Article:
William Forsythe’s show at Sadler’s Wells will disrupt everything you think about ballet.
The art and cultural scene has always had to figure out how to stay current and relevant. This burden of adaptability and verve has produced street art, NFTs and, back in the day, it produced the ballet. Not the cherished cultural jewel that it once was, the intricate dance form was considered to be at the pinnacle of social calendars and the most distinguished and graceful of movements. Opera houses and ballet halls were built so that it was easy to spot and recognise those in the audience – people wanted to be seen at the ballet.
We have forgotten how to enjoy the ballet. And it shows. William Forsythe – arguably the most absorbing of today’s choreographers – seems frustrated with the erosion of ballet from mainstream culture and is playing games with the art form. Having built a 40-year career on creating explorative and contemporary ballets, speckled all over with smooth cultural references and pop music, the 72-year-old former ballet and club dancer (stripper, briefly) brings A Forsythe Evening to London. Now so recognised in the world of ballet that he can simply announce a ballet named after himself, the American choreographer worked with English National Ballet on the show at Sadler’s Wells. With an ensemble cast presented over a double bill, the show arrives with Forsythe’s characteristic finger on the pulse of today’s most compelling and relevant trends, music and cultural traditions. Imagine, if you can, classical bravura with cheeky infusions of jazz, burlesque and showgirl movements.
A Forsythe Evening presents itself in two parts. The first features Blake Works I, with seven songs from James Blake’s The Colour in Anything. Each song draws its own response and a new cast of dancers assembles on stage each time to produce it. In duets, trios or ensembles, they reveal narrative movements to the music, often tender, sensitive and complex. The stage design is simple and minimal through the entire ballet, using mostly light to create mood and atmosphere. Forsythe also took charge of costume design and the cast of are dressed for Balanchine in pale blue tights and vests with skater skirts for the women – except for when Isaac Hernández casually saunters on stage in jeans and a t-shirt for his duet with Emily Suzuki.
The second piece expands from its 2018 form to include Playlist (EP), six music tracks ranging from Khalid’s Location and Lion Babe to Barry White, and up to 30 dancers on stage. Originally an all-male piece, the addition of female dancers for this new iteration does feel a little less seamless as the truly remarkable moments are still carried by the male dancers. In hot pink and shimmery blue costumes, the dancers are aided by the lighting, movements and general aesthetic, which all seem to reference both the 80s music scene and exercise culture (I’m thinking of John Travolta and Jamie Lee Curtis in James Bridges’ 1985 movie, Perfect). As many have already noted, the second half or Forsythe’s latest ballet is essentially one big dance party.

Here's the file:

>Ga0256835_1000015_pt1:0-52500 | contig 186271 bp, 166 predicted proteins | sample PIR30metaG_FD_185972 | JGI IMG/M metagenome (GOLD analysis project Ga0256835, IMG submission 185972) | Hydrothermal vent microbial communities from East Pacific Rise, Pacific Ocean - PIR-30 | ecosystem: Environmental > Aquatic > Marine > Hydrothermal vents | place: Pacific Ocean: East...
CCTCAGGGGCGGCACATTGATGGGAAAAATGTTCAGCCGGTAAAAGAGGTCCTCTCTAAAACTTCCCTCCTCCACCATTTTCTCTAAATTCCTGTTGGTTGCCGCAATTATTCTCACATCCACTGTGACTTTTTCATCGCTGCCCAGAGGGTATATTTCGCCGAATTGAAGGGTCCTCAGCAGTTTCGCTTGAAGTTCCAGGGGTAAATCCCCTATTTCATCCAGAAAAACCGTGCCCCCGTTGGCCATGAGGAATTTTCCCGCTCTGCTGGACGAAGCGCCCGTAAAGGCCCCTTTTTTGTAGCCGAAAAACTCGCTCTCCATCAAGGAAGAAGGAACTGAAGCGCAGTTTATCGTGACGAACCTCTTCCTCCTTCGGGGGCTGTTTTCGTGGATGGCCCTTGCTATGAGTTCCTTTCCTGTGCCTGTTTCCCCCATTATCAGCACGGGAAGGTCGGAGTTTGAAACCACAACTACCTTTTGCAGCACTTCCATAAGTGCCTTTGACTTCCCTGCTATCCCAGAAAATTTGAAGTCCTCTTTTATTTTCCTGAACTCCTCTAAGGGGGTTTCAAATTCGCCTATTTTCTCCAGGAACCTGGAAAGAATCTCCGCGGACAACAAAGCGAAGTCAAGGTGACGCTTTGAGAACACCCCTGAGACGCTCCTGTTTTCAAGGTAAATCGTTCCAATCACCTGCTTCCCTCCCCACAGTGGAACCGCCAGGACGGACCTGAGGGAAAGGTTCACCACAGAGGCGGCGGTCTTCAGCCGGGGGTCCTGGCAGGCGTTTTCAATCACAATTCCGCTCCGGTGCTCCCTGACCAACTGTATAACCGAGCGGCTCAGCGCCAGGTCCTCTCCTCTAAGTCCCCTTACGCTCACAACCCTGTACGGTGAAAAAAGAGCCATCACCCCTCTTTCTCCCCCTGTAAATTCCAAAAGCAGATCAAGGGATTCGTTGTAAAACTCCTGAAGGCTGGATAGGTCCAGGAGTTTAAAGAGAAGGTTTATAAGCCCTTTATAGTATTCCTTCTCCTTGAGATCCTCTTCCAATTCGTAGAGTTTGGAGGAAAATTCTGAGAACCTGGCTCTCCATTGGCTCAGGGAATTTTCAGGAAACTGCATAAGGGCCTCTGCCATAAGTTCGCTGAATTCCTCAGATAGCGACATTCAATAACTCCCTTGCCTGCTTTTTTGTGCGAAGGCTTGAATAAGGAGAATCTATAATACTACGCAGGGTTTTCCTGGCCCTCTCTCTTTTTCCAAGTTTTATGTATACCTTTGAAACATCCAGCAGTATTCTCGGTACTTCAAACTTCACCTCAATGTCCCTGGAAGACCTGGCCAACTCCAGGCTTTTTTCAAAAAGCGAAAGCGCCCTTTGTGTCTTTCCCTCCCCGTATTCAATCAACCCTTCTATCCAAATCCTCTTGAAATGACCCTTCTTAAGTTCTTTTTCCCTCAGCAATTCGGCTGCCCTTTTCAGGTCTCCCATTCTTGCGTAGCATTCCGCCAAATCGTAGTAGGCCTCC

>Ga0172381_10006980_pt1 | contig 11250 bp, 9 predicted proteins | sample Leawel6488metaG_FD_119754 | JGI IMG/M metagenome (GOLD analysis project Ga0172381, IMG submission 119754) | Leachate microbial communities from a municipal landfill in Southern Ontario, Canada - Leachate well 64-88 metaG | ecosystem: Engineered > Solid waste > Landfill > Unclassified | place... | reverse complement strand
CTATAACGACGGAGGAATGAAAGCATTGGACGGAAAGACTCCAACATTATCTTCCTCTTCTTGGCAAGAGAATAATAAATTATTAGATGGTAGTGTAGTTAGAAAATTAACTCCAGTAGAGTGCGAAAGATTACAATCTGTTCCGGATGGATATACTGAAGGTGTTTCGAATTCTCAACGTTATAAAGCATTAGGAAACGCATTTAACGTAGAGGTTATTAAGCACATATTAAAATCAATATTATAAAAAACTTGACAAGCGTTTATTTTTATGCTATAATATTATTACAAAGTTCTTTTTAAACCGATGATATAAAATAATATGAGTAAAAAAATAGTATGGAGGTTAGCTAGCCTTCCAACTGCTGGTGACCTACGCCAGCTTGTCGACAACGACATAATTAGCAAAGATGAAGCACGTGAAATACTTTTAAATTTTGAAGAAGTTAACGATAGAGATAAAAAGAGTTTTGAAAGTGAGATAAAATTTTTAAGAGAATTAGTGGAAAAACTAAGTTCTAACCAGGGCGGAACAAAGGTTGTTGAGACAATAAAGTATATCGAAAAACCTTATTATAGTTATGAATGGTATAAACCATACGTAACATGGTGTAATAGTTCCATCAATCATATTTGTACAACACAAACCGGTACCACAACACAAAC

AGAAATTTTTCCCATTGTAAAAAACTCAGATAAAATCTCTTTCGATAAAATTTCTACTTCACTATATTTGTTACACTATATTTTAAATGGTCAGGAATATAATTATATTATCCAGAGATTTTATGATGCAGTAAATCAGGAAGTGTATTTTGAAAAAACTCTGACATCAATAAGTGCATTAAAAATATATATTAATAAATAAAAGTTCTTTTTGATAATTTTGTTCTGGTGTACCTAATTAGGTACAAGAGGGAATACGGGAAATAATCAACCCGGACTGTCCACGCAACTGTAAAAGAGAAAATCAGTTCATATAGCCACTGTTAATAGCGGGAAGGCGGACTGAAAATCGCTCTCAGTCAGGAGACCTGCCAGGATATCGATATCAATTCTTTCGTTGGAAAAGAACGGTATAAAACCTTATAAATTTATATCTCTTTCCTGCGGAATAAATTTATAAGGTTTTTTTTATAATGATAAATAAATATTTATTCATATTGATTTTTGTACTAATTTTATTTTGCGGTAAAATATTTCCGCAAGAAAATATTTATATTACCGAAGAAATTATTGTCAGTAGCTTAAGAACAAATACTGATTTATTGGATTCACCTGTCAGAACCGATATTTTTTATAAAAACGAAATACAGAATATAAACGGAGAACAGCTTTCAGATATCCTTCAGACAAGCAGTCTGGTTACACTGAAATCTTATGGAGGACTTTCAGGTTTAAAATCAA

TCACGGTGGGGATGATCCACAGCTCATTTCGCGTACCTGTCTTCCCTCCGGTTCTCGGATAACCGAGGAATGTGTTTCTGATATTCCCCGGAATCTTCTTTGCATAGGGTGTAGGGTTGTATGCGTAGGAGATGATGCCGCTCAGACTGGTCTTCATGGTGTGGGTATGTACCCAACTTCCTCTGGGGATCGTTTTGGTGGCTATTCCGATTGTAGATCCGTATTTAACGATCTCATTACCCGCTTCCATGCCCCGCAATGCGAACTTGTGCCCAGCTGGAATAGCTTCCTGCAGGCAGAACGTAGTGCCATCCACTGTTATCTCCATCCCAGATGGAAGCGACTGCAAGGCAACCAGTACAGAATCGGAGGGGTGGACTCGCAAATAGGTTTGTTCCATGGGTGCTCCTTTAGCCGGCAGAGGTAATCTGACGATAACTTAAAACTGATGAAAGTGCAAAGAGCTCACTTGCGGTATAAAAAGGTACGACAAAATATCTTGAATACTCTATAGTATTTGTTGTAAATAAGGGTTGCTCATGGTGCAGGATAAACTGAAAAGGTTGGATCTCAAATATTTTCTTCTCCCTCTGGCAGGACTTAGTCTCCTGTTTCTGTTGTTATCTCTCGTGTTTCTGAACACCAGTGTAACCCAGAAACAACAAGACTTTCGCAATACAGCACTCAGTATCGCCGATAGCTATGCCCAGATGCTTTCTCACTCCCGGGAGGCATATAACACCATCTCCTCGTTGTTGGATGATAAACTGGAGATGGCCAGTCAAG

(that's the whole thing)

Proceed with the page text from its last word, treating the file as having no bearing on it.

Believe me when I say that this may be the most uproarious ballet you will ever go to. During the second half, the crowd regularly breaks out in applause as the performance continues. There are cheers, claps and sing-a-longs. The energy of the room is more like that of a West End musical. At the end the audience is fulling belting out and bouncing in their seats to Natalie Cole’s hit This Will Be (An Everlasting Love). Some are on their feet during the performance and, though usually not the case at the ballet, it is fully acceptable. If ever there was a time to investigate an interest in the ballet, Forsythe is it. Think of it as a masterclass, easing you in while still at the top end of skill and choreography. Accept, though, that what you see is an unusual subversion of classical dance tradition – the kind of celebration not easily found in the work of his contemporaries.
This ballet marks the choreographers own return to classical ballet after himself venturing far into experimentation and exploration in his work. ‘I want to make ballet more popular’, Forsythe recently told The Guardian in an interview. ‘I want it to be something people look forward to rather than just enduring.’ Alluding to the fact that ballet has lost it proverbial grip on contemporary intrigue, we can take his words as a sign to expect more disruptive mainstreaming of ballet from the choreographer.